The traditional Thanksgiving feast costs more this year because of market forces such as labor and fuel costs, a deadly, widespread avian influenza and general inflation, according to commodity trackers.
Wholesale turkey prices, which reached a record high last year, have been increased again by almost 40 percent, from $1.39 a pound last year to $1.79 a pound this year, according to data from the U.S. Department of Agriculture.
The price of poultry has risen because of the loss of nearly 48 million commercial birds, including broilers, egg-laying chickens, turkeys and various other fowl afflicted with avian flu in 42 states, the Agriculture Department’s Animal and Plant Health Inspection Service reported.
Turkey production was down 5 percent this year compared with last year, the department found.
“I saw that the virus wiped out 50,000 turkeys at a farm in California, and it’s happening to other poultry farms,” said David Anderson, a Texas A&M University AgriLife Extension economist working in Bryan-College Station. “These occurrences have dramatically impacted wholesale turkey prices and availability for some businesses.”
Avian flu has been especially devastating because of how long it takes to grow a turkey, Anderson said. Eggs incubate for 28 days and it takes another 10 to 18 weeks for the hatchlings to reach harvest weight, Anderson said. This means that it could take three-and-a-half to five-and-a-half months to replace a flock lost to the flu, Anderson said.
A shortage of birds is of less concern for whole turkey buyers, because major grocers prioritize whole birds for Thanksgiving a year in advance and have only seen a 3 percent decrease in cold storage stocks, Anderson said.
These findings were confirmed locally, according to Randall’s Galveston meat market manager Ernest Dugas.
“There has been a stable market for turkeys here,” Dugas said. “We have plenty of birds from 8 to 24 pounds. We have a whole three pallets of turkeys left for the island, tourists, and we even expect to have some left over.”
Because of inflation, H-E-B actually has sold its birds at a loss, company representatives said.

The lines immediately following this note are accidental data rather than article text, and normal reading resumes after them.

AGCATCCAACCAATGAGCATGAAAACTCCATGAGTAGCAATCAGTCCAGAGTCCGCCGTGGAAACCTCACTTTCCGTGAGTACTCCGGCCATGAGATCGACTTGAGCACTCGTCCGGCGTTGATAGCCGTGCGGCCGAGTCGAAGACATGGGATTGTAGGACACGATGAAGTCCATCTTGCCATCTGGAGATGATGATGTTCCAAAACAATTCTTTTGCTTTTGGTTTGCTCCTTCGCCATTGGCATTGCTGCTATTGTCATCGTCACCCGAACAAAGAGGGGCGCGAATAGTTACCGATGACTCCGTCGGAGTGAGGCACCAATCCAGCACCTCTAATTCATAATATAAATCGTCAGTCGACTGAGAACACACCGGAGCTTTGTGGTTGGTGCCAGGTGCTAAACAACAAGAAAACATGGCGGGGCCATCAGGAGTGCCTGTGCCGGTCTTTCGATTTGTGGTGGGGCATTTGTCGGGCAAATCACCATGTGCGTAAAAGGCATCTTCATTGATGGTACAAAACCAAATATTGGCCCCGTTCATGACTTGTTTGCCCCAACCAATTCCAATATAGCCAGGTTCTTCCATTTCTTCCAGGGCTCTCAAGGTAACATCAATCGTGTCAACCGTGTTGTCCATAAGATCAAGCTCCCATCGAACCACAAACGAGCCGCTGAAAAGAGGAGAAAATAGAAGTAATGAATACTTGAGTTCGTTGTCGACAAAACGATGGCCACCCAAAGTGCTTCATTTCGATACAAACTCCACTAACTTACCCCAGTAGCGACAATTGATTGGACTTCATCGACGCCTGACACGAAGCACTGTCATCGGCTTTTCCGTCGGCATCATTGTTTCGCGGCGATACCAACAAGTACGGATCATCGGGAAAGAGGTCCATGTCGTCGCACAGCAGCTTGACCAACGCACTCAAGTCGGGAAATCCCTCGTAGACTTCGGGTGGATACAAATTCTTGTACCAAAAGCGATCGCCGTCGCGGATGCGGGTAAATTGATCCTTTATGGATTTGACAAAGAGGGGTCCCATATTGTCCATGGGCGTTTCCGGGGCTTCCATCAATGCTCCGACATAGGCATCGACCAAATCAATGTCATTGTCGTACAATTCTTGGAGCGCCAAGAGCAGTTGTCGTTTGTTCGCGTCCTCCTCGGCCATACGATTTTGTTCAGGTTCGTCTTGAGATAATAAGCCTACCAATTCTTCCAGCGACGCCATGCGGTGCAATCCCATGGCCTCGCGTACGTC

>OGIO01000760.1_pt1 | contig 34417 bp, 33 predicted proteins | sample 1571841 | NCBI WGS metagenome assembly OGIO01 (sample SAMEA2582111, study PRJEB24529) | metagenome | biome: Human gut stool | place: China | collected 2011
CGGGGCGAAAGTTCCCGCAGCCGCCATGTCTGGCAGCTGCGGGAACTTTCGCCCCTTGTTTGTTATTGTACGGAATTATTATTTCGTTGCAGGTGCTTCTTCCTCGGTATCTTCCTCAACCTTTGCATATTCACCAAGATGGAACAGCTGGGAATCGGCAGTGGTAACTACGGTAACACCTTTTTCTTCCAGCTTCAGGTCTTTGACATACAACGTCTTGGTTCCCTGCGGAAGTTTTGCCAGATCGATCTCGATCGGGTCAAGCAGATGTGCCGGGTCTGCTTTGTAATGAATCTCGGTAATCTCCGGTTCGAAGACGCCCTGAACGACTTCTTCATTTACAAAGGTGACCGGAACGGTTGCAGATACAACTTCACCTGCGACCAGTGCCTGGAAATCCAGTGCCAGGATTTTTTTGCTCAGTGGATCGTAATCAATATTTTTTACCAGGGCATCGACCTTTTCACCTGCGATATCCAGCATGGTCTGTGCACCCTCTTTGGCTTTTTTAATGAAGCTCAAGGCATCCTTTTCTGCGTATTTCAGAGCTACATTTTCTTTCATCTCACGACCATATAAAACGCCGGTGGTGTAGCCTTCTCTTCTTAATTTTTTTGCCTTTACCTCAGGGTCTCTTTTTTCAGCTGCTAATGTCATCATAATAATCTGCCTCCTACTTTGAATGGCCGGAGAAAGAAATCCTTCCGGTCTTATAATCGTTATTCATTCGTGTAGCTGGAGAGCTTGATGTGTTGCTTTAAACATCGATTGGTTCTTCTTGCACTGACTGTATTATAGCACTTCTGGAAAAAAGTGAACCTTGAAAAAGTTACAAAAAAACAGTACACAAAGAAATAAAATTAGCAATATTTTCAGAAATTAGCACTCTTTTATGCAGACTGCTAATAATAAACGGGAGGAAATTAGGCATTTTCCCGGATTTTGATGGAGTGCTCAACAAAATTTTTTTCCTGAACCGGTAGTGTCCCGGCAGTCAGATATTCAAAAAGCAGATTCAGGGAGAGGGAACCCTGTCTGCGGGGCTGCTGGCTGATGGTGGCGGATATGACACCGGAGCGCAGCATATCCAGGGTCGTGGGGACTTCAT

“We know that some of the prices are going up, but we are doing our best to keep things as stable as possible, so H-E-B has slashed its turkey prices from $1.45 a pound to $.45 a pound,” said Lisa Helfman, senior director of Public Affairs, for H-E-B Houston. “H-E-B is not experiencing a shortage of turkeys. We have ensured that customers will have plenty of sizes and brands to choose from in stores.”
Grocers typically slash the price of turkeys the day before Thanksgiving, Anderson said. Grocers, including Randalls, also offer enticing deals to shoppers, including a free turkey with a $75 purchase at the store.
Supply hasn’t been the issue for other grocers, including Kroger in Galveston, but there’s a lack of options and sizes, according to meat manager Jeff Soler.
“We have seen a slight rise in the prices, but the main problem is from delivery and the lack of truck drivers,” Soler said. “We only have a small number of brands and our turkeys are only about 10 to 14 pounds. Supply is not an issue, but options are.”
The burden of the diminished flock hasn’t fallen on big-box grocers, but smaller-scale buyers, local meat markets and restaurants, because the wholesalers are unwilling to part with stock, Anderson said.
“It’s not that they’re high-priced, it’s that they can’t even get them, and that’s really hurting those smaller buyers,” Anderson said.
To make matters worse, food prices will be up 9.5 percent to 10.5 percent this year, which have historically only risen 2 percent annually, the United States Department of Agriculture found.
In addition to the turkey, other Thanksgiving staples are more expensive this year, including canned pumpkin — the price of a 30-ounce can is up 17 percent from last year, according to market researcher Datasembly.
Nestle-owned Libby’s, which produces 85 percent of the world’s canned pumpkin, said harvests were in line with previous years, but it had to compensate for higher labor, transportation fuel and energy costs.
Even the cheapest parts of the meal have risen, with a 16-ounce box of stuffing costing 14 percent more than last year, Datasemby said. A 5-pound bag of Russet potatoes averaged $3.26 the second week of November, 45.5 percent higher than a year ago.
Consumers are feeling the pinch, including Texas City shopper Bridget Benefield.
“There has definitely been a big increase in prices,” Benefield said. “We have had to cut back on what we are making and how much. It is hard to get out of the grocery store without spending $75 because of this inflation.”
Not every part of your plate will be costlier, with a good harvest of cranberries prices were up less than 5 percent between the end of September and the beginning of November, said Paul Mitchell, an agricultural economist and professor at the University of Wisconsin.
Green beans cost just 2 cents more a pound in the second week of November, according to the U.S. Department of Agriculture.